When Jameis Winston was reported as scoring a 27 on the Wonderlic Test the internet exploded. Every year when college football players are preparing for the NFL Draft, they spend a lot of time working on getting faster, stronger and more skilled. However, few of them take the time to prepare for what is undoubtedly one of the most fascinating parts of the draft process, the Wonderlic Test. This intelligence examination is administered to potential draft picks at the NFL Scouting Combine every February.
Perhaps the only part of the draft that more people are excited to hear the about is the 40-yard dash. People get a real kick out of hearing both the low and high Wonderlic scores that come out of the draft every year. It is always a source of interest, but there is a lot of argument about how valuable the test is. Here is a close look at this intriguing part of the draft process.
Development of the Wonderlic Test
The Wonderlic Personnel Test was developed by E.F. Wonderlic in 1936. Like the IQ test, the Wonderlic was created to measure the intelligence of test takers. It consists of 50 questions that the examinees have 12 minutes to answer. An average score is 20, which would be roughly equivalent to an IQ of 100. The maximum score on the test is a 50.
Since its creation in the 1930s, the Wonderlic has been used by the military as well as private corporations to test candidates’ intelligence. It was first used in the NFL by legendary Dallas Cowboys coach Tom Landry in the 1970s.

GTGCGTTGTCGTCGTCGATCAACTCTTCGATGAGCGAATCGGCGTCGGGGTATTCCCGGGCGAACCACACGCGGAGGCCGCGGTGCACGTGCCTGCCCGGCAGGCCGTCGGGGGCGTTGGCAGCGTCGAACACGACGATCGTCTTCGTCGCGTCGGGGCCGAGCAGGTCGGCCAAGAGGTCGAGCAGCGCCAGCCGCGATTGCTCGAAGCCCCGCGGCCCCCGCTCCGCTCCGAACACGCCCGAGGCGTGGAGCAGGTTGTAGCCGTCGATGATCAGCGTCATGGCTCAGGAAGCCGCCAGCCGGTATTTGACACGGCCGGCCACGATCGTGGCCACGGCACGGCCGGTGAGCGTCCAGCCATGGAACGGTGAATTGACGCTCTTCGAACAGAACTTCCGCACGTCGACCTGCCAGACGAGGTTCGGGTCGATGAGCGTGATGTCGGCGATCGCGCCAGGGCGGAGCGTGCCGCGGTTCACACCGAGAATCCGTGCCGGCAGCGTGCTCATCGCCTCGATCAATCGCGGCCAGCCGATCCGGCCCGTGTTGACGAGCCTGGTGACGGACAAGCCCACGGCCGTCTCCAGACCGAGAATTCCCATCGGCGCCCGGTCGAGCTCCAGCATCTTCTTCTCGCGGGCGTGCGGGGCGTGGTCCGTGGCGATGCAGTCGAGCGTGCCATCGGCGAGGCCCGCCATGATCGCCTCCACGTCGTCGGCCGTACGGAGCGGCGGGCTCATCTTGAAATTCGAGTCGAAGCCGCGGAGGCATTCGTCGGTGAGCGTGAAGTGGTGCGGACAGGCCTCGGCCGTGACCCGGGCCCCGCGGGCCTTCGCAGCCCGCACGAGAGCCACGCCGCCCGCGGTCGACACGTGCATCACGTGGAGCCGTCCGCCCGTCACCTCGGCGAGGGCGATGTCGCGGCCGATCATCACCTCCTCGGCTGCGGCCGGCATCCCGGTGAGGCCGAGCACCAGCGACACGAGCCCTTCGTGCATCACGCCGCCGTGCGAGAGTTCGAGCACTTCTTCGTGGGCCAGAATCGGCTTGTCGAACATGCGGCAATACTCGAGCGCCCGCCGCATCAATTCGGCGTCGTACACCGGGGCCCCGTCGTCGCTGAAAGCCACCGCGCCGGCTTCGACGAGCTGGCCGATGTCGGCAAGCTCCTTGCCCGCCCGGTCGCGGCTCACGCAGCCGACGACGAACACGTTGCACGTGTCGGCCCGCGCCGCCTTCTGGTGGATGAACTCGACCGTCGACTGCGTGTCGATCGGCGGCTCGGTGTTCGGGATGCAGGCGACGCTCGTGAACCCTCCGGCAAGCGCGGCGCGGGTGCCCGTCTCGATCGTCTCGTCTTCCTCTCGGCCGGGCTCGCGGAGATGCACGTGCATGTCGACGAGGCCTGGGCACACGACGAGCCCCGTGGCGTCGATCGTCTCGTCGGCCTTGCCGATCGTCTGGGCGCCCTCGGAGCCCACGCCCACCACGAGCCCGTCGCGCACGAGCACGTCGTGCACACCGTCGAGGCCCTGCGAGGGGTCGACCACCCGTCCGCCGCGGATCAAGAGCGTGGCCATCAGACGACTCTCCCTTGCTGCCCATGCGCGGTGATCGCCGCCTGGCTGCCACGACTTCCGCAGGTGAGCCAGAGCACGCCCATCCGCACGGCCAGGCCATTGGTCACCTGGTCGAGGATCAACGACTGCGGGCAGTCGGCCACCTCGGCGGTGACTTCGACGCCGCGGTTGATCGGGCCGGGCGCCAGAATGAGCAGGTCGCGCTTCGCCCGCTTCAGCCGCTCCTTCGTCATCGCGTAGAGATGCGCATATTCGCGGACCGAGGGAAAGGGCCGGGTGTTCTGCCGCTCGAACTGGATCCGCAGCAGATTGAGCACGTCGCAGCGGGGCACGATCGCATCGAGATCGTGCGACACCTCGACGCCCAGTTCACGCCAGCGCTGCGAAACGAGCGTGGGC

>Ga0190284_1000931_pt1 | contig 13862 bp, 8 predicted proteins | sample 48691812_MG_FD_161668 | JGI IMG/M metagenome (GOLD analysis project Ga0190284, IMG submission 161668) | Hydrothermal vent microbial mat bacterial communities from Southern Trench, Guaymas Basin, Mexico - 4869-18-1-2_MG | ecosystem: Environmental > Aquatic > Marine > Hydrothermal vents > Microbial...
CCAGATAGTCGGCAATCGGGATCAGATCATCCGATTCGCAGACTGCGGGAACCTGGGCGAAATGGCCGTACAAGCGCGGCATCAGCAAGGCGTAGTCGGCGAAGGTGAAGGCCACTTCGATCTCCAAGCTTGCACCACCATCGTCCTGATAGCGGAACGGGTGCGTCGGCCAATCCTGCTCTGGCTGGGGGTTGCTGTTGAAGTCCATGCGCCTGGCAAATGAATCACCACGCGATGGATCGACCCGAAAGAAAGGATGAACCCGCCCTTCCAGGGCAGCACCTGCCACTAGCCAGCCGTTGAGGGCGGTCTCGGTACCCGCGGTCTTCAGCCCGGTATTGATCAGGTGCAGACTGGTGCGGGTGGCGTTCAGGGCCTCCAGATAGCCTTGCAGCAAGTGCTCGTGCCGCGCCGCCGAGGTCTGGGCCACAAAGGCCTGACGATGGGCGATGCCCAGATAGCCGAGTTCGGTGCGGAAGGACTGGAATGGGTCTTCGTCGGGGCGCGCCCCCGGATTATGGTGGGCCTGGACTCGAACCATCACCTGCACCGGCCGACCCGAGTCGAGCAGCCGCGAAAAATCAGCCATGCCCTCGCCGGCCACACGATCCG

One of the first applications of the Wonderlic was to test the aptitude of Navy pilots. The Navy found it was a good intelligence test for pilots because it is a test that puts examinees under pressure. While the questions are mostly simple arithmetic and grammar questions, they become difficult with the pressure of the constantly ticking clock.
Use in the NFL
This is why many people argue that the Wonderlic Test is such a perfect intelligence test in the NFL. Players in the NFL have to make split-second decisions, and making the correct decisions under pressure is the difference between winning and losing. The Wonderlic does a great job of testing how well people make decisions under pressure.
It is not surprising that quarterbacks have higher scores than most other positions. They score an average of 24, and most teams want to see quarterbacks score a minimum of 21. However, it may be surprising to learn that offensive linemen score the highest on average. In fact, centers score an average of 25, and tackles lead the way with an average score of 26.
The Good and the Bad
One of the most enjoyable parts for spectators is to see the high and low Wonderlic scores that come out of the combine every year. The lowest score ever was a four by Morris Clariborne in 2012. Frank Gore scored a six, but he has gone on to have a great career. Terrelle Pryor scored a seven, and that was the lowest score ever by a quarterback. It is not surprising that he has been a flop in the pros.
On the flip side, many of the best players score very high. For example, Aaron Rodgers scored a 35, Eli Manning scored a 39 and Calvin Johnson scored a 41 on the Wonderlic. The only player ever to score a perfect 50 was punter Pat McInally in 1975.
While the experts debate about the validity of the Wonderlic as a scouting tool, it is undoubtedly one of the most enjoyable parts of the combine for spectators. Every year, it is always exciting to sit back and wait to see who shows their smarts and who shows their stupidity on this fascinating test.